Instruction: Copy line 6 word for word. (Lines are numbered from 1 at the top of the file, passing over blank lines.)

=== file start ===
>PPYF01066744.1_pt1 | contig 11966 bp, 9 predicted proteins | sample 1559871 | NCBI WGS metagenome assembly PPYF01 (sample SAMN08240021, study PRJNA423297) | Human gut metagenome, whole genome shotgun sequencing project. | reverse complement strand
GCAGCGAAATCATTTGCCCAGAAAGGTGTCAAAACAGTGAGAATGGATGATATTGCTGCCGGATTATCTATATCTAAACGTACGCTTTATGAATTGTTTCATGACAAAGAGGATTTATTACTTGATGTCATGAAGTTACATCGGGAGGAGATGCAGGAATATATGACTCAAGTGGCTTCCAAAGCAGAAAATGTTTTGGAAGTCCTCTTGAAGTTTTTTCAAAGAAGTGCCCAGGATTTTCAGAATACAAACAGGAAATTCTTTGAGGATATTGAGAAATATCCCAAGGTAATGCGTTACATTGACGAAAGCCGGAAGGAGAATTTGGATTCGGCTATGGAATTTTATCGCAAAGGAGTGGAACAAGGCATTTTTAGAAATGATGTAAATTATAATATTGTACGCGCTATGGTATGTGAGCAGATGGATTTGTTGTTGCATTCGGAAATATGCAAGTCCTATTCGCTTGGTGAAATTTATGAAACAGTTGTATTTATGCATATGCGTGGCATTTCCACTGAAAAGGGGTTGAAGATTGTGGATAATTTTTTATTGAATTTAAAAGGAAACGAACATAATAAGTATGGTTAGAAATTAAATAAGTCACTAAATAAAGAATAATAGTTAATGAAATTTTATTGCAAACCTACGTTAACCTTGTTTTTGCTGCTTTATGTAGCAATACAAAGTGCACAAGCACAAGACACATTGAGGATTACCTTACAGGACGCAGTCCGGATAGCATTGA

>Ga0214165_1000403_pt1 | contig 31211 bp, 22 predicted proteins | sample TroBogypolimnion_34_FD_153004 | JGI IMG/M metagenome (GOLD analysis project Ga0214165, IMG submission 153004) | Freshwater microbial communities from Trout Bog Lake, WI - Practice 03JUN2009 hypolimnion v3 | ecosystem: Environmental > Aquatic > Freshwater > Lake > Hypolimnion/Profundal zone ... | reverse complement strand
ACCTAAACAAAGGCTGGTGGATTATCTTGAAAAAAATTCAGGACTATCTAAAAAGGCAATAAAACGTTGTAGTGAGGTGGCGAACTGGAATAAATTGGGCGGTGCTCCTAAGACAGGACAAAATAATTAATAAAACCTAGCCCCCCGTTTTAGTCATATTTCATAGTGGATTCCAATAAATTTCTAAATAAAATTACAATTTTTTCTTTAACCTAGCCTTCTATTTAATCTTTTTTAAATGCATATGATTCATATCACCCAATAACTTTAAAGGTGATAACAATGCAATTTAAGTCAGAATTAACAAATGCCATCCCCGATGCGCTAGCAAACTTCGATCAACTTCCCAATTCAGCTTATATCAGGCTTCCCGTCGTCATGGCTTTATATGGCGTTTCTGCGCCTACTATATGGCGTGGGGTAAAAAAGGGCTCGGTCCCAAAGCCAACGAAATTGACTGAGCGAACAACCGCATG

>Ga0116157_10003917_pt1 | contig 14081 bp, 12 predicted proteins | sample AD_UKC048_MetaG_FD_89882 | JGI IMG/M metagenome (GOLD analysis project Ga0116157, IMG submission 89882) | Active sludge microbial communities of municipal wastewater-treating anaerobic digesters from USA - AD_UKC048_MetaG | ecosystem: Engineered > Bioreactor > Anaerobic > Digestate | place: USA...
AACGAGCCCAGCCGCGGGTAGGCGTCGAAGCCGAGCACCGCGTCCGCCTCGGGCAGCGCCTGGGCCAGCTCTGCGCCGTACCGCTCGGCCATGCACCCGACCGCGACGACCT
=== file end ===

AACGAGCCCAGCCGCGGGTAGGCGTCGAAGCCGAGCACCGCGTCCGCCTCGGGCAGCGCCTGGGCCAGCTCTGCGCCGTACCGCTCGGCCATGCACCCGACCGCGACGACCT